Morehead St Baylor Basketball (copy)

Baylor forward Lauren Cox, left, here against Morehead State earlier this season, gives the Bears size, talent and a knowledge of the game.

You can make a pretty convincing case that Baylor (men’s and women’s) basketball just wrapped up its greatest regular-season week in school history.

Let’s say the work week started last Monday, and ended on Sunday. On Tuesday night, Scott Drew’s Bears deflected any pressure from a rowdy crowd of 15,000-plus Red Raider denizens in Lubbock and gutted out a 57-52 win over a team that was in the NCAA championship game a year ago. Two nights later, Kim Mulkey’s Lady Bears shrugged off a similarly hostile crowd of 12,000-plus in Hartford, Conn., ending UConn’s 98-game home winning streak in emphatic fashion, 74-58.

Then on Saturday, the Baylor men one-upped themselves with an even bigger road victory. They dismantled third-ranked Kansas, 67-55, for the program’s first-ever win at Allen Fieldhouse, after going 0-17 in Lawrence before this year. Finally, on Sunday, the Lady Bears closed things out with an overwhelming 94-48 pummeling of Oklahoma State at the Ferrell Center.

Pretty dadgummed good week, right? One to remember, even.

And yet if you’re a Baylor fan, here’s the upshot. These Baylor teams — both of them — are built for March.

Let’s go ladies first. We shouldn’t really be surprised that Mulkey’s team looks like one of the best (if not the best) in the country. The Lady Bears are the defending national champions, and one of the steadiest, most consistent programs in the women’s game. If they were a stock, you’d have no issue investing your entire paycheck in them, because the return would be massive.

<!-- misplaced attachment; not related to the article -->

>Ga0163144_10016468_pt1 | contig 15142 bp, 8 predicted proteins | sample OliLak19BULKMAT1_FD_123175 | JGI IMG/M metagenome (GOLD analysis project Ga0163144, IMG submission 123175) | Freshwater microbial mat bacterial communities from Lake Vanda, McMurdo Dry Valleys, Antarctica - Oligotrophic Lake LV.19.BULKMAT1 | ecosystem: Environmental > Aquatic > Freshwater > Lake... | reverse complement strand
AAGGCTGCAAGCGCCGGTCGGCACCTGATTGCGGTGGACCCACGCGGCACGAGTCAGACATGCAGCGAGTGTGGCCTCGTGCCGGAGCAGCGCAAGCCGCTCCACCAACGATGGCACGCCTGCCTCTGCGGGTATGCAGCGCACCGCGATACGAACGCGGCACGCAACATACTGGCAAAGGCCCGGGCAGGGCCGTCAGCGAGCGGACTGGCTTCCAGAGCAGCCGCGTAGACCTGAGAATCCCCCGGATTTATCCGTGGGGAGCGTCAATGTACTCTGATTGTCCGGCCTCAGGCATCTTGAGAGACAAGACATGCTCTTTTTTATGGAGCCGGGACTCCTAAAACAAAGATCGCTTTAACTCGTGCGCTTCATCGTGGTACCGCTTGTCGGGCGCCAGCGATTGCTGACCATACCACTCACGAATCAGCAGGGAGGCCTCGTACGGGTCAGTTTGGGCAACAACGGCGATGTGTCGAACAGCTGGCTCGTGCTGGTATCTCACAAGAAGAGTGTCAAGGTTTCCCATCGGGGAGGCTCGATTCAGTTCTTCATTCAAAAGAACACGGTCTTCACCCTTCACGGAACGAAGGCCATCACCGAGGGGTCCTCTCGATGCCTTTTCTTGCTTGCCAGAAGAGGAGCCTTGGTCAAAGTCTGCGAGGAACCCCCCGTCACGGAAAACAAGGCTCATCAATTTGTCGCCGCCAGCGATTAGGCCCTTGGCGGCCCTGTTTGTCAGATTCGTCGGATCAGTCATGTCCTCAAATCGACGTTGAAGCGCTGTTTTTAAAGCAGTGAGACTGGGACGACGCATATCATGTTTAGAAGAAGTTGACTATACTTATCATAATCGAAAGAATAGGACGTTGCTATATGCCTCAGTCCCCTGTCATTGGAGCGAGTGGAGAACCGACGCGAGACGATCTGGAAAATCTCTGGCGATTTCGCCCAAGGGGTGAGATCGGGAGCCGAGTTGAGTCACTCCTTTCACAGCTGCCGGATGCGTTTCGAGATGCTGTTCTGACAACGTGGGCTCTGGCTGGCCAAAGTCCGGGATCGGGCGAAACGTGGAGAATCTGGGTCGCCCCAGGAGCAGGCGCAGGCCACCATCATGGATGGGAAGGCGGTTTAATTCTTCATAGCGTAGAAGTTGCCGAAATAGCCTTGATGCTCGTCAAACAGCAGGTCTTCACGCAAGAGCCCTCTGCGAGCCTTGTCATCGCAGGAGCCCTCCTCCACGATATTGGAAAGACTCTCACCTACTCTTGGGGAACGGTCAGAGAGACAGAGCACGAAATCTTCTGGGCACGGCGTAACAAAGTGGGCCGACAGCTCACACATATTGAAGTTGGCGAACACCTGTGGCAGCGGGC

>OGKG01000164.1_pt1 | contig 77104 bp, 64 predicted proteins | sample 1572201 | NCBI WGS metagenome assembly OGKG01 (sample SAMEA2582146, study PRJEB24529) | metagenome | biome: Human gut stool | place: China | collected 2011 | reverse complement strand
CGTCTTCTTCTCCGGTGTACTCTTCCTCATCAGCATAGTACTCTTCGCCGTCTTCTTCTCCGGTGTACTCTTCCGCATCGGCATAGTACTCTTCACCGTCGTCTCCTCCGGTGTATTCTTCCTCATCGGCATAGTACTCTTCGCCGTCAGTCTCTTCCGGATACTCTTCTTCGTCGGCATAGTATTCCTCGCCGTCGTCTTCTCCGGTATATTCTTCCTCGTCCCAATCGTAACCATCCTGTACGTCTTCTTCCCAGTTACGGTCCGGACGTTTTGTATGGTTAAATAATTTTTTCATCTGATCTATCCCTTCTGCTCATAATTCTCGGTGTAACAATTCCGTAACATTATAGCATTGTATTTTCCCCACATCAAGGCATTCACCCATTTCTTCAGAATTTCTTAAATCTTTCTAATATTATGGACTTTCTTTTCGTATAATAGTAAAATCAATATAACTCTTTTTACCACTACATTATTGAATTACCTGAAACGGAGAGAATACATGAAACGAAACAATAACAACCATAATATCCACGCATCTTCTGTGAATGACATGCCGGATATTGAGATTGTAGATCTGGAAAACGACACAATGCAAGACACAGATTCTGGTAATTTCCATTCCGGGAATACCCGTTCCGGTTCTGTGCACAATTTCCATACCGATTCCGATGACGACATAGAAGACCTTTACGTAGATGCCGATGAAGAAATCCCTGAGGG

But let’s not take their latest ascension for granted. Remember, Kalani Brown and Chloe Jackson were enormous parts of that 2019 championship squad. That’s why a repeat NCAA title (which is certainly in play) would be equally special and impressive. This wouldn’t be a case of the exact same cast of characters staging an encore presentation. This would be something new and different.

Obviously, not all the faces are new. The Lady Bears are still blessed with battle-tested, winning warriors like Lauren Cox, NaLyssa Smith, Juicy Landrum and Didi Richards. But minus Chloe and Kalani (Chlolani, perhaps?), they’ve needed others to step up and accept more responsibility. And that’s happened.

What makes them such a formidable postseason threat is that their bigs aren’t just big, they’re flexible. They’re adaptable. They fit into spaces and places a big girl shouldn’t fit, if you were just going off conventional wisdom.

Cox, for instance, isn’t just your standard 6-foot-4, back-to-the-basket post player. She can carve out space on the blocks and score down there if needed, but she’s fully capable of facing a defender up and burning her that way, too. Mulkey has long raved about Cox’s defensive intelligence. She knows the game, and when you put that brainpower with her size and talent, that’s a deadly combination for the opposition.

(And what makes Baylor’s 13-1 start even more amazing is that Cox missed half of those games as she worked her way back from a foot injury.)

Then there’s Smith, the 6-foot-2 sophomore whose play seems to make astounding growth spurts almost by the day. Or the 6-foot-1 Richards, who probably could play the 4 spot for a lot of teams yet excels as a dirty-work guard for the Lady Bears. Need DiDi to “D up” the opposing sharpshooter? Check. Need her to bring up the ball as an extra point guard? Double check. Plus, I’m convinced that her effusive personality injects the right level of fun into the Lady Bears’ locker room.